way. With that atleast system can gracefully report the error and restart. If 
the system goes into the hang state, there is very little option for the 
system administrator, in terms of identifying the failure, especially with a 
remote system.
And another point of concern is, this can be reproduced, on some systems, 
within couple of hours of gpgstress test run.

Another fact observed from our tests. RH 8.0 survives this test on both 
platforms above, for more than 72 hours.

Comment 10 Larry Woodman 2003-03-31 21:11:39 UTC
First of all, I dont think that the "if (!order || free_shortage())"
is wrong.  By the time you get to this test, previously in the __alloc_pages()
routine, you have woken up kswapd and yield()'d and you have drained any 
pages on the inactive clean list onto the free list without satisfying the 
order>0 allocation.  Looping back up and around again wont do anything for 
order>0 allocation unless there is a free shortage. nt forget that order>0
allocations must come from the buddy allocator free lists, the inactive free
pages cant be used for order>0 allocations. 

I already applied the equivalent of your patch 1 in the 2.4.9-e.14.1 kernel
although I dont instantly wakeup every process waiting inside wakeup_kswapd,
I dont let any process sleep any longer than 30 itterations of kswapd.  This
is less aggressive but provides the same finctionality.

I have include the equilivent of patch 3 in the latest kernel with the 
exception of the free_shortage() logic described above.  The current logic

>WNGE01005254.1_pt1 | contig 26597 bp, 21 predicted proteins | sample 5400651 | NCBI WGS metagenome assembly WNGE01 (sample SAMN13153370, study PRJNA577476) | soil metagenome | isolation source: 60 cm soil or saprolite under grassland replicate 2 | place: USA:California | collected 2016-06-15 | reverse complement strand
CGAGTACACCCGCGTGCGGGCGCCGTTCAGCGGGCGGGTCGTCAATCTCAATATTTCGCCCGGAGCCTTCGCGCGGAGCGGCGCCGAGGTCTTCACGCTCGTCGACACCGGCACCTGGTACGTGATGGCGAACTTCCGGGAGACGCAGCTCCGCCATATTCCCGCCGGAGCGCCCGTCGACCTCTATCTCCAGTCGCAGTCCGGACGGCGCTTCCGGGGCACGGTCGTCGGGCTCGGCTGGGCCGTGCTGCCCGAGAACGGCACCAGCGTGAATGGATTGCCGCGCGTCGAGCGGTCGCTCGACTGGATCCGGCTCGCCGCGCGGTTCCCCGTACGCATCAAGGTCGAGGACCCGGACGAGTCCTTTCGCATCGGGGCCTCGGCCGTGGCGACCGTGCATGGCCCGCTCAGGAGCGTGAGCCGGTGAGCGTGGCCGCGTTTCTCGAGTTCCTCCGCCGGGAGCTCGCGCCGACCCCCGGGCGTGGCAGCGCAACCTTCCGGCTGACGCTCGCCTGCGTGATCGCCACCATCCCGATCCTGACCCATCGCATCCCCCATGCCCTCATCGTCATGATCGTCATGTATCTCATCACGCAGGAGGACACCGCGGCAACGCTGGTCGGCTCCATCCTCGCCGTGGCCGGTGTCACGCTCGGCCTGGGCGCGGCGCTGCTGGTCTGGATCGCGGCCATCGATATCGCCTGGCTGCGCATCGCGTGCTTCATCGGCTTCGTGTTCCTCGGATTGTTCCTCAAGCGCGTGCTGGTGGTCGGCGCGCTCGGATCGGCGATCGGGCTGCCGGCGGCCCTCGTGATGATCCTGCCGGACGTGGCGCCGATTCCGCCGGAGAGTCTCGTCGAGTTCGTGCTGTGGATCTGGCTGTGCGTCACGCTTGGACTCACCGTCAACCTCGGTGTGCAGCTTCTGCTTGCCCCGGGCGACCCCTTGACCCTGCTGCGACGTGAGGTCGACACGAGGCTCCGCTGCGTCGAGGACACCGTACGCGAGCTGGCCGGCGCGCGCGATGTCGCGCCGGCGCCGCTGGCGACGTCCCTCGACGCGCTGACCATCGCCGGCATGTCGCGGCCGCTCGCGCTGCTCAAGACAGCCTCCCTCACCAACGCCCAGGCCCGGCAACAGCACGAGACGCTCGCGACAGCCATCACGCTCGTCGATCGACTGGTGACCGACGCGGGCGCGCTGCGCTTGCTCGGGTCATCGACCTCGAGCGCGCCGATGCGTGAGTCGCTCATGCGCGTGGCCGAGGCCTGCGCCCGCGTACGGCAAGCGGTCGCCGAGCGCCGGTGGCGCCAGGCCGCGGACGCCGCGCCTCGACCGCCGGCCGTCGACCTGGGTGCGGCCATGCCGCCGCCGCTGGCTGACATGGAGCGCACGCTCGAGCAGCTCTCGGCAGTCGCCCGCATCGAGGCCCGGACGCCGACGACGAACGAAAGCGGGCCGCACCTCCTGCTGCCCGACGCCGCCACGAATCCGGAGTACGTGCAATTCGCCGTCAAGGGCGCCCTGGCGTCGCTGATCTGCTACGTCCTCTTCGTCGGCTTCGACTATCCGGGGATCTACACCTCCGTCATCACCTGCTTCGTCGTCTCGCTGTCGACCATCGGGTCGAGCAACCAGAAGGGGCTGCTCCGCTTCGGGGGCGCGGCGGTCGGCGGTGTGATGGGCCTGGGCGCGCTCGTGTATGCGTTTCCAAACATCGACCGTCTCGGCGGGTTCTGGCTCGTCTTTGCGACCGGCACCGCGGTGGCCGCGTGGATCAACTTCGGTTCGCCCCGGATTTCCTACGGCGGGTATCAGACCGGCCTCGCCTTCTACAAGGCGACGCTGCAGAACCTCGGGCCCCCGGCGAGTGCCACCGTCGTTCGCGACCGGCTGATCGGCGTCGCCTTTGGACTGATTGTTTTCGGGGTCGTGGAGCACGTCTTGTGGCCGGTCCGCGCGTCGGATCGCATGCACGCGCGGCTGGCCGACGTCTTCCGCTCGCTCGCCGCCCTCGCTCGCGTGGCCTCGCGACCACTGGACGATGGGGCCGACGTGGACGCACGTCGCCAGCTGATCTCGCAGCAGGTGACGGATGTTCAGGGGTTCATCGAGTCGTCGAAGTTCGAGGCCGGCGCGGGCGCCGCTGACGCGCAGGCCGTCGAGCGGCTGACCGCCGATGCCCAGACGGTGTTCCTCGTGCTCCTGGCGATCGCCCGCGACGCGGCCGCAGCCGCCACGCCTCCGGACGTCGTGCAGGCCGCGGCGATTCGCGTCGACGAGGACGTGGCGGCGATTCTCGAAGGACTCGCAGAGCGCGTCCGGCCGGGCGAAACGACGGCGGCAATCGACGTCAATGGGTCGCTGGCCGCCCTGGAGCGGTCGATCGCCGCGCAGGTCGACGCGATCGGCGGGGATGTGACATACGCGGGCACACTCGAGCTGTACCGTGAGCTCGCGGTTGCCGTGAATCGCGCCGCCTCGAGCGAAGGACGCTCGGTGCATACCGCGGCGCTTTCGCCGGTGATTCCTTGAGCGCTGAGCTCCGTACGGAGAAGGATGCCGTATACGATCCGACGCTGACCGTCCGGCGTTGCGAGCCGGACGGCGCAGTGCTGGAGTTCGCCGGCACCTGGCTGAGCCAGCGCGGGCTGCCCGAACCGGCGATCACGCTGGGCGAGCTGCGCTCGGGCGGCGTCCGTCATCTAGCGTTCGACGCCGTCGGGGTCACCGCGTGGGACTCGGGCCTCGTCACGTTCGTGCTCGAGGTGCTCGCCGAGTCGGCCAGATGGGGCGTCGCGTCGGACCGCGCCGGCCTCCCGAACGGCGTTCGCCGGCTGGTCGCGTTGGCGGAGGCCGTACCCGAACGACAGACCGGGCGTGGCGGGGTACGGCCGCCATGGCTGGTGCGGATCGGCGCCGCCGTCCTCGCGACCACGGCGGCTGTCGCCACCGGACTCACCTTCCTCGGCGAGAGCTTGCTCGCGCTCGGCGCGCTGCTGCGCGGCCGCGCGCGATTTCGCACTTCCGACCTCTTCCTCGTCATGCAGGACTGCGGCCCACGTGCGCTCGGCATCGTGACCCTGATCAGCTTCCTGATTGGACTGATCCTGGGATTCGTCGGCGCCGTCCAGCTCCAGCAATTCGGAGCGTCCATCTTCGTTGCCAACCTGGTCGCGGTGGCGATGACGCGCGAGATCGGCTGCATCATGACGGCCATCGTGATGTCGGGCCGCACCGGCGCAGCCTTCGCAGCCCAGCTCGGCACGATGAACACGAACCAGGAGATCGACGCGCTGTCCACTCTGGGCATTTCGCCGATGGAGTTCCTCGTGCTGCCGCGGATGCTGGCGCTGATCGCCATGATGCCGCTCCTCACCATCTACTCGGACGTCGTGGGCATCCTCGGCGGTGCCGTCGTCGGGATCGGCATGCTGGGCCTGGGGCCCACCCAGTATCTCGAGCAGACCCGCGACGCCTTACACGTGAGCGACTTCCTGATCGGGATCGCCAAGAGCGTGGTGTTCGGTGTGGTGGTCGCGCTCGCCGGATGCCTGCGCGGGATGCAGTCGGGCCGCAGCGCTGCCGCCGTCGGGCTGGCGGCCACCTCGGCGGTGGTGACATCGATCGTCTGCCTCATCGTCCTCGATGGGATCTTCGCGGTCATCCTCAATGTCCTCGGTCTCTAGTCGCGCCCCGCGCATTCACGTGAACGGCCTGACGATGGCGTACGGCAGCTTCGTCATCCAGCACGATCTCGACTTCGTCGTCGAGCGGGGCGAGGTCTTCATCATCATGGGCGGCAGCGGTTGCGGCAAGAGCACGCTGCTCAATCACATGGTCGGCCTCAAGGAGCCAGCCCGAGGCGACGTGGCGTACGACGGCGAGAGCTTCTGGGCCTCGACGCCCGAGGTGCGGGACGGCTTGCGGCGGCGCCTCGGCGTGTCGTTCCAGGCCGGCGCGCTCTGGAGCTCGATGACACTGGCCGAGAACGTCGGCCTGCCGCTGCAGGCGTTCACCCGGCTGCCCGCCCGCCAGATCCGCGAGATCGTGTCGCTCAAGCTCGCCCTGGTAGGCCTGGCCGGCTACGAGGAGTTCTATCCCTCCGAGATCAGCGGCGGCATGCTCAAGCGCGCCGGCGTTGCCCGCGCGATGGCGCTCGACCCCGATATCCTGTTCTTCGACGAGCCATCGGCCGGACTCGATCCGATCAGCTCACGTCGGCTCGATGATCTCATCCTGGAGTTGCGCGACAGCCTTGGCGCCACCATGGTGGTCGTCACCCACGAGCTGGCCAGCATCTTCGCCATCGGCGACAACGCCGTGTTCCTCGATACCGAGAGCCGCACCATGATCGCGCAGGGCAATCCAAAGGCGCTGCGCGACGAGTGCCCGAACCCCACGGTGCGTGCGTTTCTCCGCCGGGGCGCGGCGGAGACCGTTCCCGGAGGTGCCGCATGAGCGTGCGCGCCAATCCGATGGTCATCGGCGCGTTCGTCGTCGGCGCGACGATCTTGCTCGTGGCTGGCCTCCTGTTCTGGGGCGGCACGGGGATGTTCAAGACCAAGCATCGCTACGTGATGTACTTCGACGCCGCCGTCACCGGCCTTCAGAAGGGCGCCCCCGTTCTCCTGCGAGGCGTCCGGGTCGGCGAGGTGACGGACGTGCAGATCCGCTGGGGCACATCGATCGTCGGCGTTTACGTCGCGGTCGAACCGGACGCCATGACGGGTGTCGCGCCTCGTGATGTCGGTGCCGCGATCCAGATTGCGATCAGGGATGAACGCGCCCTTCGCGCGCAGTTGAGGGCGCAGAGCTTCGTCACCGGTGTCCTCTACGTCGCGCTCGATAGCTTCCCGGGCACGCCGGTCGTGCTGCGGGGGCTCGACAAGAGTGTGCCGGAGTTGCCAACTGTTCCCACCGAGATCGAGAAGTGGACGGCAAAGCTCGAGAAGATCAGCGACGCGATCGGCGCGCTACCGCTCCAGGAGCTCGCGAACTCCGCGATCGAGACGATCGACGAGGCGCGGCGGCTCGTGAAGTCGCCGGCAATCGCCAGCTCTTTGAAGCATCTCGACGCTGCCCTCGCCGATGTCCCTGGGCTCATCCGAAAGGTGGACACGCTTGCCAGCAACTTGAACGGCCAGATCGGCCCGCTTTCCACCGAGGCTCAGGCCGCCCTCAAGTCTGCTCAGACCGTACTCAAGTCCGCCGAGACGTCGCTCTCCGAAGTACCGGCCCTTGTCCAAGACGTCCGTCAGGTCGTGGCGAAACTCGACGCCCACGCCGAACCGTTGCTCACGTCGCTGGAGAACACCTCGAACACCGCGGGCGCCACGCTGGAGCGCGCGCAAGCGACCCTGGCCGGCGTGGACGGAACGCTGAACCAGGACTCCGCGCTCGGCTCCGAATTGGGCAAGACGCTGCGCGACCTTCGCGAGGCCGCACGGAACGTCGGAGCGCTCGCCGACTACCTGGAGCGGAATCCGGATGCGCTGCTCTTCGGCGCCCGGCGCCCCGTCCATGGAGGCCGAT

if(order ==0) goto try_again
    if(order <= 3 && process is not being oom killed) goto try_again
    if(order > 3 && havent tried 3 times yet) goto try_agian

I have not included patch 2 because of the potential undesirable side
effects.  With this patch, it is possible to oom kill many processes
that are not currently in a killable state.  Once one process is killable
and it gets killed, the system will kill all other processes that were
previously marked to be killed.  This is very undesirable especially for
an edge condition that you really have to forcefully try yo get the system

Larry Woodman

Comment 11 Venkatesh Pallipadi 2003-03-31 22:48:29 UTC
Thanks for the detailed explanation.

The kernel that were used for over the weekend tests (e-16.3), does have a 
variant of patch 1. But, I didn't see the "order <= 3 && process is not being 
oom killed" check that you have mentioned above. Can we get the latest kernel, 
so that we can rerun the tests and see the progress.

As you say, patch 3 is kind of really aggressive. But, good thing about that 
is it wont hang with this workload, as eventually it would empty all killable 
processes and call panic(). But as you have mentioned, that may not help much 
in a normal workload.

Another thing that we found during our analysis here is:
The problem does not necessarily come from one single process that is waiting 
forever in alloc_pages. This process that is waiting forever, unfortunately is 
also holding some file system lock (inode, page) and there are a bunch of 
other process doing uninterruptible sleep on these locks. This way none of the 
process in this bunch can ever get killed too.

Thanks again.

Comment 12 Venkatesh Pallipadi 2003-04-04 22:52:52 UTC
Did the test with the latest update kernel. 

And we successfully completed 72 hours test run on Dell 870 based platform. No 
failures were seen on other platforms too.

We can go ahead and close this bug now.
Thanks for all the support.

Comment 13 Larry Troan 2003-04-14 13:27:11 UTC
PER ABOVE COMMENT BY  Venkatesh Pallipadi of Intel on 2003-04-04 17:52, CLOSING